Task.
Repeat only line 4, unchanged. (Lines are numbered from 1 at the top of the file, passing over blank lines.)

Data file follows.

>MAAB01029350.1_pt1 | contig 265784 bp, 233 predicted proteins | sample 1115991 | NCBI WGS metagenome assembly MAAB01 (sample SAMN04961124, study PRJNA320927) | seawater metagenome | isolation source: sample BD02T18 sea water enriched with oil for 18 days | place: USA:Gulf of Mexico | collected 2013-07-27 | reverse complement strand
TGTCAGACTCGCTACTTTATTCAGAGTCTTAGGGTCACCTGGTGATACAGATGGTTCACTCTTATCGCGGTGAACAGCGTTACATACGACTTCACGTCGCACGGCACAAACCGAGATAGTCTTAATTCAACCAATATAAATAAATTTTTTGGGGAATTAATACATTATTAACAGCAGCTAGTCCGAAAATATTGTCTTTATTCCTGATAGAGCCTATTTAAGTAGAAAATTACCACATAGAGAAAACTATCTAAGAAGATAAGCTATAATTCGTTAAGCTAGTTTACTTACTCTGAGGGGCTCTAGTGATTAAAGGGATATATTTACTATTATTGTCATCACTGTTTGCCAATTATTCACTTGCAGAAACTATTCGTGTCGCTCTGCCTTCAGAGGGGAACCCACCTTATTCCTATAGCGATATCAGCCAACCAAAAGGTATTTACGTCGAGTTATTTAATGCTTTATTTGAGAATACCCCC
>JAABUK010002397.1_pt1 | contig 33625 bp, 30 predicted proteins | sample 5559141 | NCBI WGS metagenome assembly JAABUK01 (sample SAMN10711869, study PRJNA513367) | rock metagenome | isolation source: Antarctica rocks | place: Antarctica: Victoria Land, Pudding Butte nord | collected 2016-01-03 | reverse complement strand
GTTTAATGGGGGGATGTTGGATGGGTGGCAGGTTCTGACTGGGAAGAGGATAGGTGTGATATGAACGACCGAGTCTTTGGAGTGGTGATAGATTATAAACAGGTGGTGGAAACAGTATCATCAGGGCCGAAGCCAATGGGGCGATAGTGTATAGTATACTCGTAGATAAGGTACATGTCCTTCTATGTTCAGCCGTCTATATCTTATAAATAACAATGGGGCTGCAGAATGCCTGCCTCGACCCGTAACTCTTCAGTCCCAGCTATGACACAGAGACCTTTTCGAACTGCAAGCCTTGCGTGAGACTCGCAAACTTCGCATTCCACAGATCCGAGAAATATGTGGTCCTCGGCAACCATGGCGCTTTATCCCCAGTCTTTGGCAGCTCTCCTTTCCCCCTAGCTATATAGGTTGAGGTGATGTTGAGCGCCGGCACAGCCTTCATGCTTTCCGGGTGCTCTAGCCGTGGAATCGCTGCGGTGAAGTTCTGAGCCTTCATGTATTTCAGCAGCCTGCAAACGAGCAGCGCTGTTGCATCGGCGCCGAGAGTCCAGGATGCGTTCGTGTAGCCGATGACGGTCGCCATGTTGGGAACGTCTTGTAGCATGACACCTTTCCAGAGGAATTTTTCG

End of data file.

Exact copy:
GTTTAATGGGGGGATGTTGGATGGGTGGCAGGTTCTGACTGGGAAGAGGATAGGTGTGATATGAACGACCGAGTCTTTGGAGTGGTGATAGATTATAAACAGGTGGTGGAAACAGTATCATCAGGGCCGAAGCCAATGGGGCGATAGTGTATAGTATACTCGTAGATAAGGTACATGTCCTTCTATGTTCAGCCGTCTATATCTTATAAATAACAATGGGGCTGCAGAATGCCTGCCTCGACCCGTAACTCTTCAGTCCCAGCTATGACACAGAGACCTTTTCGAACTGCAAGCCTTGCGTGAGACTCGCAAACTTCGCATTCCACAGATCCGAGAAATATGTGGTCCTCGGCAACCATGGCGCTTTATCCCCAGTCTTTGGCAGCTCTCCTTTCCCCCTAGCTATATAGGTTGAGGTGATGTTGAGCGCCGGCACAGCCTTCATGCTTTCCGGGTGCTCTAGCCGTGGAATCGCTGCGGTGAAGTTCTGAGCCTTCATGTATTTCAGCAGCCTGCAAACGAGCAGCGCTGTTGCATCGGCGCCGAGAGTCCAGGATGCGTTCGTGTAGCCGATGACGGTCGCCATGTTGGGAACGTCTTGTAGCATGACACCTTTCCAGAGGAATTTTTCG